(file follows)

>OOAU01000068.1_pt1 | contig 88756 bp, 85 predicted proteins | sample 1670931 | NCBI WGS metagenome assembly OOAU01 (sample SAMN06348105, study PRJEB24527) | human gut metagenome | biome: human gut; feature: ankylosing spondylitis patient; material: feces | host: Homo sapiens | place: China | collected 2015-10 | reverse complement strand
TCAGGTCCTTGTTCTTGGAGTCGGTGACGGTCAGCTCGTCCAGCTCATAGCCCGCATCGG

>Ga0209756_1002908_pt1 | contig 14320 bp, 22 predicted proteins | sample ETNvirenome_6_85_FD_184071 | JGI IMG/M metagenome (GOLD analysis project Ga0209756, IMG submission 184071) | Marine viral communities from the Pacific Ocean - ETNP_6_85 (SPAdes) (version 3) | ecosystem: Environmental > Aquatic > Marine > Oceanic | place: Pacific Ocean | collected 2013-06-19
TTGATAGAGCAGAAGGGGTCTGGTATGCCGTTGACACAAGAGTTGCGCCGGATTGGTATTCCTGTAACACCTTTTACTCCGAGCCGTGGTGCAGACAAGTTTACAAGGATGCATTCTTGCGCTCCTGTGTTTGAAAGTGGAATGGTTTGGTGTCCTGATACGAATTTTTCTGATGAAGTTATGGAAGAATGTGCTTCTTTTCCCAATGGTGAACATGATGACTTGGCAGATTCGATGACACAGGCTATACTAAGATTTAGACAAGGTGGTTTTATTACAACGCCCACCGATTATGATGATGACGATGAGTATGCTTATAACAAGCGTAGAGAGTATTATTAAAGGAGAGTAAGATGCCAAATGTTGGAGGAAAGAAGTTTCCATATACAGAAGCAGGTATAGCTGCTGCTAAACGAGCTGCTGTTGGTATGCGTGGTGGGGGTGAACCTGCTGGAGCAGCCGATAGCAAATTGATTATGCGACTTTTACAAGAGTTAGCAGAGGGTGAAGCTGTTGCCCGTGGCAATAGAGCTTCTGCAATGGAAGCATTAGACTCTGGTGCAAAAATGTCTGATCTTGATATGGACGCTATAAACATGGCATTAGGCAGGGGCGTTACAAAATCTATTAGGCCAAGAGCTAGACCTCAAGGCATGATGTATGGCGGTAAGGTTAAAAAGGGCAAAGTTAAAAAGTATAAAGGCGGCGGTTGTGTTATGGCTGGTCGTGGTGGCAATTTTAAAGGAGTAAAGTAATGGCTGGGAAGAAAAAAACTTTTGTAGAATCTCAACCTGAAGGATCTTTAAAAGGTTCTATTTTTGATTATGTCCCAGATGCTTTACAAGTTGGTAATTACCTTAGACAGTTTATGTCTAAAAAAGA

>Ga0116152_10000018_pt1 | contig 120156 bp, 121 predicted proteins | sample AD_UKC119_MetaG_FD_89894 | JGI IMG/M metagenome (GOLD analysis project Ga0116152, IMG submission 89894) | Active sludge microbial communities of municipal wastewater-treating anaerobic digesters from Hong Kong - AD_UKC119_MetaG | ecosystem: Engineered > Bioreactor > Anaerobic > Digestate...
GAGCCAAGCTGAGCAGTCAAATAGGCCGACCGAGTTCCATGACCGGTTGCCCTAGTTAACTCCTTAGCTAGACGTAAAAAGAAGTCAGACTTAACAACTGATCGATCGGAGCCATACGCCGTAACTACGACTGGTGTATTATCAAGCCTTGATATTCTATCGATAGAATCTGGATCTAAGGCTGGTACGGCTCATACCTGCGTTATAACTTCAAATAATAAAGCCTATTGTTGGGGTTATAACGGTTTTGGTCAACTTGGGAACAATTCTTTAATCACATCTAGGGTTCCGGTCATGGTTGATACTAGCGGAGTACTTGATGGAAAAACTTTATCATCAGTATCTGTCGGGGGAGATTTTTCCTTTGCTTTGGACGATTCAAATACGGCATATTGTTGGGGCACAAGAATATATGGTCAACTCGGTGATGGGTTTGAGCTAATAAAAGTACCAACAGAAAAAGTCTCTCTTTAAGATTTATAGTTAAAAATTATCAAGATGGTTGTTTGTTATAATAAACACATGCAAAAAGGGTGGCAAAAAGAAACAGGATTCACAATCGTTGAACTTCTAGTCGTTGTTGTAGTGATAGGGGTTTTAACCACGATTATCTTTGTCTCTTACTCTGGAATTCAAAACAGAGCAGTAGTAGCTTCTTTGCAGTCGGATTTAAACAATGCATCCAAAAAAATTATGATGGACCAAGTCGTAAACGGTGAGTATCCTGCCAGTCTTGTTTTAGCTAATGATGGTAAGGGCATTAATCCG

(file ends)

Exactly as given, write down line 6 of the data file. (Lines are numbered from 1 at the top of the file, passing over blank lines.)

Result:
GAGCCAAGCTGAGCAGTCAAATAGGCCGACCGAGTTCCATGACCGGTTGCCCTAGTTAACTCCTTAGCTAGACGTAAAAAGAAGTCAGACTTAACAACTGATCGATCGGAGCCATACGCCGTAACTACGACTGGTGTATTATCAAGCCTTGATATTCTATCGATAGAATCTGGATCTAAGGCTGGTACGGCTCATACCTGCGTTATAACTTCAAATAATAAAGCCTATTGTTGGGGTTATAACGGTTTTGGTCAACTTGGGAACAATTCTTTAATCACATCTAGGGTTCCGGTCATGGTTGATACTAGCGGAGTACTTGATGGAAAAACTTTATCATCAGTATCTGTCGGGGGAGATTTTTCCTTTGCTTTGGACGATTCAAATACGGCATATTGTTGGGGCACAAGAATATATGGTCAACTCGGTGATGGGTTTGAGCTAATAAAAGTACCAACAGAAAAAGTCTCTCTTTAAGATTTATAGTTAAAAATTATCAAGATGGTTGTTTGTTATAATAAACACATGCAAAAAGGGTGGCAAAAAGAAACAGGATTCACAATCGTTGAACTTCTAGTCGTTGTTGTAGTGATAGGGGTTTTAACCACGATTATCTTTGTCTCTTACTCTGGAATTCAAAACAGAGCAGTAGTAGCTTCTTTGCAGTCGGATTTAAACAATGCATCCAAAAAAATTATGATGGACCAAGTCGTAAACGGTGAGTATCCTGCCAGTCTTGTTTTAGCTAATGATGGTAAGGGCATTAATCCG